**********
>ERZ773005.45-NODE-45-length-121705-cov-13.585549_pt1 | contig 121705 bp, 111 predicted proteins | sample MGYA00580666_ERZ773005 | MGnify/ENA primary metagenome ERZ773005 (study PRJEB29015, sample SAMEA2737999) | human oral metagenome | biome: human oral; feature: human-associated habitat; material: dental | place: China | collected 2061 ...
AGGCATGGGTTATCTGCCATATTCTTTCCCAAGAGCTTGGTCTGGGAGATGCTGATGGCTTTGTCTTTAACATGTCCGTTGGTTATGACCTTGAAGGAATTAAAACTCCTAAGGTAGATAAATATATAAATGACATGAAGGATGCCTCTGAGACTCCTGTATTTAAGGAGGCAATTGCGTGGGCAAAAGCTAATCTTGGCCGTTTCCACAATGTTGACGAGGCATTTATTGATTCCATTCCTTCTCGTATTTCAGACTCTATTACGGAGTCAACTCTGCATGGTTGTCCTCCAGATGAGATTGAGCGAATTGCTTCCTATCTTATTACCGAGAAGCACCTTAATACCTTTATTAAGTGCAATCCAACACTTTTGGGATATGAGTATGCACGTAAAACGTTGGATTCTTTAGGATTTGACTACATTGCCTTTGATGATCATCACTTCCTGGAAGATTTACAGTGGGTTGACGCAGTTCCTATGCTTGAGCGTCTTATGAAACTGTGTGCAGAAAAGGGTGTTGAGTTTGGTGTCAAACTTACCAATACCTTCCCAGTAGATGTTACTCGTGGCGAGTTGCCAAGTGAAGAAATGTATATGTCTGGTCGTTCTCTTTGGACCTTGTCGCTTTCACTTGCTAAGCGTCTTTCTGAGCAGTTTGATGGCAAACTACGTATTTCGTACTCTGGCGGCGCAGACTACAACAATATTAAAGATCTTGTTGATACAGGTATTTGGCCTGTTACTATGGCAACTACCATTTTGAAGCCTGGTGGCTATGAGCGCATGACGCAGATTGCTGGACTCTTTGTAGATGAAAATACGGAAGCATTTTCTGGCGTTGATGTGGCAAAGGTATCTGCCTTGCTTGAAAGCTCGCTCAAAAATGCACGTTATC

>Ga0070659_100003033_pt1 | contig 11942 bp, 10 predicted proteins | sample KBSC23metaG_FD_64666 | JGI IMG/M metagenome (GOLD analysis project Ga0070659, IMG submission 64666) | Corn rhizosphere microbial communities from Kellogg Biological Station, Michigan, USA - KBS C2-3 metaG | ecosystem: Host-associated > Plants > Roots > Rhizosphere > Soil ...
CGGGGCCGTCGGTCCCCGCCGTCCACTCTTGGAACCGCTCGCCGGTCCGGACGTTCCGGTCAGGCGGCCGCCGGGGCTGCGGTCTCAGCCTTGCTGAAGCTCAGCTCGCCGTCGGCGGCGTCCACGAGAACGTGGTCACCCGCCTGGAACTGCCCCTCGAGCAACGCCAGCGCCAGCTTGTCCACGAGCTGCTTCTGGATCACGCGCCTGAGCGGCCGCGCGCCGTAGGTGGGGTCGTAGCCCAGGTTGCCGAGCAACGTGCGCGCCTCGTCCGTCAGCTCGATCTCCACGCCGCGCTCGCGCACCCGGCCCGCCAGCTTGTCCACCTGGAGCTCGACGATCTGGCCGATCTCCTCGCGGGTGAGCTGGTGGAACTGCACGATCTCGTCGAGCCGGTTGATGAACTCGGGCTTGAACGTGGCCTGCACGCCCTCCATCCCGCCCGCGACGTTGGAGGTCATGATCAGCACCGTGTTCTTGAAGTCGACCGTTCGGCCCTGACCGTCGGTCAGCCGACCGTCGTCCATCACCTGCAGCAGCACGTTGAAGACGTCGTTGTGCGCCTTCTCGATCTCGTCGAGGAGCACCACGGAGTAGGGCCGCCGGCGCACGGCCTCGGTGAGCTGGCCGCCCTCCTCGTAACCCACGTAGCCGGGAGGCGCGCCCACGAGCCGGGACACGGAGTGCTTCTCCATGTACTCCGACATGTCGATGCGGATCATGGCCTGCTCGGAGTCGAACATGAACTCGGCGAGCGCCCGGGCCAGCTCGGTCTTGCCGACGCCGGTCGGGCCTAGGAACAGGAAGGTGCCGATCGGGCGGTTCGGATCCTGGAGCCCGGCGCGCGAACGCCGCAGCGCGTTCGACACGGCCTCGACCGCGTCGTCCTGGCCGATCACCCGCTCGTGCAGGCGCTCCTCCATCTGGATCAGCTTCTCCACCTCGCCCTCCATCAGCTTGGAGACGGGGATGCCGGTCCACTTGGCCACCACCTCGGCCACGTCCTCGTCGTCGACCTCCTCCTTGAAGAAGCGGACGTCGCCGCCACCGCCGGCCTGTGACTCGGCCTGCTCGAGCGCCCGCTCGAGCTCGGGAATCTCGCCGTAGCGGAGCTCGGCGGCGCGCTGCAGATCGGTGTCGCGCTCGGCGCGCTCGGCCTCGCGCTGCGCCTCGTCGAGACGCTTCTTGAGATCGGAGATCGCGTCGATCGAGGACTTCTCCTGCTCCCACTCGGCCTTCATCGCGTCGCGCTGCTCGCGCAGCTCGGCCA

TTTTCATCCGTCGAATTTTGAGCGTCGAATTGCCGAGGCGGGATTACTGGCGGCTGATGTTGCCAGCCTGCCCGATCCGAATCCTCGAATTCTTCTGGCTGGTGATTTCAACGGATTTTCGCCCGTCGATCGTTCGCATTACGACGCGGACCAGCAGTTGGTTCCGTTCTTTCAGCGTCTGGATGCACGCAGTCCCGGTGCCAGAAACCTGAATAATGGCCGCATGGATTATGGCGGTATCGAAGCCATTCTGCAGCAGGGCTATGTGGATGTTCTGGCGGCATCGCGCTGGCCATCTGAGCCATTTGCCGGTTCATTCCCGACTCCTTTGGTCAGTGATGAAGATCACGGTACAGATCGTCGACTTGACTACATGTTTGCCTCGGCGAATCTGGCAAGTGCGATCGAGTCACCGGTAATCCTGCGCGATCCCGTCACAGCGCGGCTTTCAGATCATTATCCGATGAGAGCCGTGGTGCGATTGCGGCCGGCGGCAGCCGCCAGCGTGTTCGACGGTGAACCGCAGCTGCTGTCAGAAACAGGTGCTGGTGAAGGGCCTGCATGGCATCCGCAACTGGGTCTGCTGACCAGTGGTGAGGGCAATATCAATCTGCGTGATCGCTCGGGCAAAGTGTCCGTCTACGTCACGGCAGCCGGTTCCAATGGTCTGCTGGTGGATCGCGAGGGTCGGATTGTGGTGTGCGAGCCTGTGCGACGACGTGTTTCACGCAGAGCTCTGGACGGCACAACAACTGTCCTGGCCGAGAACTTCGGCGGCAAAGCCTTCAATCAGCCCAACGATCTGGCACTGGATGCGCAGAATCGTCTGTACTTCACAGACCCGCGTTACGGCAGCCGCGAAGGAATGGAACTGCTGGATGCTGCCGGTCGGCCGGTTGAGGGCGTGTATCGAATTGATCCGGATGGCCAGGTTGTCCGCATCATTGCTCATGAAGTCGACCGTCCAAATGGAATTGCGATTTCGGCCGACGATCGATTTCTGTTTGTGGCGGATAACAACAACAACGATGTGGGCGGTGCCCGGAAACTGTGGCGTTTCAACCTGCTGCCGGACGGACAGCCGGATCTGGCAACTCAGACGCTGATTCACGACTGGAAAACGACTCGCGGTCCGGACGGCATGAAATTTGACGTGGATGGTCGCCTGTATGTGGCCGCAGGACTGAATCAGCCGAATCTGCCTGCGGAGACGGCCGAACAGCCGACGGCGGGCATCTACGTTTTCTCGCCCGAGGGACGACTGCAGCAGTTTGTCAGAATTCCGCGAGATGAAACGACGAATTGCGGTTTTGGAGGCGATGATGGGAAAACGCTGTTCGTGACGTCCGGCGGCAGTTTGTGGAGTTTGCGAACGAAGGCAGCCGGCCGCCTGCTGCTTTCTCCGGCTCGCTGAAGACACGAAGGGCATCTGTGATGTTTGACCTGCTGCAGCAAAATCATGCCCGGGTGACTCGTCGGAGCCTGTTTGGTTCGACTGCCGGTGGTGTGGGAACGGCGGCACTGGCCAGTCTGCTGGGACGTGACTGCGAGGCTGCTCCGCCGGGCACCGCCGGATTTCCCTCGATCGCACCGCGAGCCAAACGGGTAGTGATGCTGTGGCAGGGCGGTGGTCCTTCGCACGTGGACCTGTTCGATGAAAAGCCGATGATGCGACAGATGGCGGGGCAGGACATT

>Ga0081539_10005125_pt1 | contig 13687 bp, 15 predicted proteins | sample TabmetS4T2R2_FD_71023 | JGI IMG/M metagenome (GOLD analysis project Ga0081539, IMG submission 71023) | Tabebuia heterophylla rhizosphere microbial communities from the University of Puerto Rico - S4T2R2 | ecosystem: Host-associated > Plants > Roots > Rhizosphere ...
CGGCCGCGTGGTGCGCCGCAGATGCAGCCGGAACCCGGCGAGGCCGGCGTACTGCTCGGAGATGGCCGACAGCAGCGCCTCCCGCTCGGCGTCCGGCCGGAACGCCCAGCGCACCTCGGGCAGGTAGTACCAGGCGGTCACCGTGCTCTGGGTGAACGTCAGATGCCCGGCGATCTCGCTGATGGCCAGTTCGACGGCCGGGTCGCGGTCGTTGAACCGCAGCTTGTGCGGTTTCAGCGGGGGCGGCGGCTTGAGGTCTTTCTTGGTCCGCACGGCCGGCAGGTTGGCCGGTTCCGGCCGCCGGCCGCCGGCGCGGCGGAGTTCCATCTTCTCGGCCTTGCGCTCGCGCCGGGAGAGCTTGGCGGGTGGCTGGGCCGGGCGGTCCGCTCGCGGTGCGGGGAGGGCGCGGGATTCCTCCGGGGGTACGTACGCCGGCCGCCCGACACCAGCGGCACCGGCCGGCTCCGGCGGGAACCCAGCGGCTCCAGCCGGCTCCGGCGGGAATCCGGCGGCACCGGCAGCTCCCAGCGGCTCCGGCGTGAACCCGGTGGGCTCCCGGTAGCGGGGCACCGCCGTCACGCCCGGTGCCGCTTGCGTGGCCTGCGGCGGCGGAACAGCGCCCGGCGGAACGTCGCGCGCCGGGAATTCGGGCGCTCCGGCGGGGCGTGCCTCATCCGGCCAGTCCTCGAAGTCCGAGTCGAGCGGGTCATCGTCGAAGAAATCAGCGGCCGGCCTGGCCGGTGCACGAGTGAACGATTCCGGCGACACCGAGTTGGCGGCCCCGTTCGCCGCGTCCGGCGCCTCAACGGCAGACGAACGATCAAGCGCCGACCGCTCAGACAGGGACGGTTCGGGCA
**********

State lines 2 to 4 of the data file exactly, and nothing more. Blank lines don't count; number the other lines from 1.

AGGCATGGGTTATCTGCCATATTCTTTCCCAAGAGCTTGGTCTGGGAGATGCTGATGGCTTTGTCTTTAACATGTCCGTTGGTTATGACCTTGAAGGAATTAAAACTCCTAAGGTAGATAAATATATAAATGACATGAAGGATGCCTCTGAGACTCCTGTATTTAAGGAGGCAATTGCGTGGGCAAAAGCTAATCTTGGCCGTTTCCACAATGTTGACGAGGCATTTATTGATTCCATTCCTTCTCGTATTTCAGACTCTATTACGGAGTCAACTCTGCATGGTTGTCCTCCAGATGAGATTGAGCGAATTGCTTCCTATCTTATTACCGAGAAGCACCTTAATACCTTTATTAAGTGCAATCCAACACTTTTGGGATATGAGTATGCACGTAAAACGTTGGATTCTTTAGGATTTGACTACATTGCCTTTGATGATCATCACTTCCTGGAAGATTTACAGTGGGTTGACGCAGTTCCTATGCTTGAGCGTCTTATGAAACTGTGTGCAGAAAAGGGTGTTGAGTTTGGTGTCAAACTTACCAATACCTTCCCAGTAGATGTTACTCGTGGCGAGTTGCCAAGTGAAGAAATGTATATGTCTGGTCGTTCTCTTTGGACCTTGTCGCTTTCACTTGCTAAGCGTCTTTCTGAGCAGTTTGATGGCAAACTACGTATTTCGTACTCTGGCGGCGCAGACTACAACAATATTAAAGATCTTGTTGATACAGGTATTTGGCCTGTTACTATGGCAACTACCATTTTGAAGCCTGGTGGCTATGAGCGCATGACGCAGATTGCTGGACTCTTTGTAGATGAAAATACGGAAGCATTTTCTGGCGTTGATGTGGCAAAGGTATCTGCCTTGCTTGAAAGCTCGCTCAAAAATGCACGTTATC

>Ga0070659_100003033_pt1 | contig 11942 bp, 10 predicted proteins | sample KBSC23metaG_FD_64666 | JGI IMG/M metagenome (GOLD analysis project Ga0070659, IMG submission 64666) | Corn rhizosphere microbial communities from Kellogg Biological Station, Michigan, USA - KBS C2-3 metaG | ecosystem: Host-associated > Plants > Roots > Rhizosphere > Soil ...
CGGGGCCGTCGGTCCCCGCCGTCCACTCTTGGAACCGCTCGCCGGTCCGGACGTTCCGGTCAGGCGGCCGCCGGGGCTGCGGTCTCAGCCTTGCTGAAGCTCAGCTCGCCGTCGGCGGCGTCCACGAGAACGTGGTCACCCGCCTGGAACTGCCCCTCGAGCAACGCCAGCGCCAGCTTGTCCACGAGCTGCTTCTGGATCACGCGCCTGAGCGGCCGCGCGCCGTAGGTGGGGTCGTAGCCCAGGTTGCCGAGCAACGTGCGCGCCTCGTCCGTCAGCTCGATCTCCACGCCGCGCTCGCGCACCCGGCCCGCCAGCTTGTCCACCTGGAGCTCGACGATCTGGCCGATCTCCTCGCGGGTGAGCTGGTGGAACTGCACGATCTCGTCGAGCCGGTTGATGAACTCGGGCTTGAACGTGGCCTGCACGCCCTCCATCCCGCCCGCGACGTTGGAGGTCATGATCAGCACCGTGTTCTTGAAGTCGACCGTTCGGCCCTGACCGTCGGTCAGCCGACCGTCGTCCATCACCTGCAGCAGCACGTTGAAGACGTCGTTGTGCGCCTTCTCGATCTCGTCGAGGAGCACCACGGAGTAGGGCCGCCGGCGCACGGCCTCGGTGAGCTGGCCGCCCTCCTCGTAACCCACGTAGCCGGGAGGCGCGCCCACGAGCCGGGACACGGAGTGCTTCTCCATGTACTCCGACATGTCGATGCGGATCATGGCCTGCTCGGAGTCGAACATGAACTCGGCGAGCGCCCGGGCCAGCTCGGTCTTGCCGACGCCGGTCGGGCCTAGGAACAGGAAGGTGCCGATCGGGCGGTTCGGATCCTGGAGCCCGGCGCGCGAACGCCGCAGCGCGTTCGACACGGCCTCGACCGCGTCGTCCTGGCCGATCACCCGCTCGTGCAGGCGCTCCTCCATCTGGATCAGCTTCTCCACCTCGCCCTCCATCAGCTTGGAGACGGGGATGCCGGTCCACTTGGCCACCACCTCGGCCACGTCCTCGTCGTCGACCTCCTCCTTGAAGAAGCGGACGTCGCCGCCACCGCCGGCCTGTGACTCGGCCTGCTCGAGCGCCCGCTCGAGCTCGGGAATCTCGCCGTAGCGGAGCTCGGCGGCGCGCTGCAGATCGGTGTCGCGCTCGGCGCGCTCGGCCTCGCGCTGCGCCTCGTCGAGACGCTTCTTGAGATCGGAGATCGCGTCGATCGAGGACTTCTCCTGCTCCCACTCGGCCTTCATCGCGTCGCGCTGCTCGCGCAGCTCGGCCA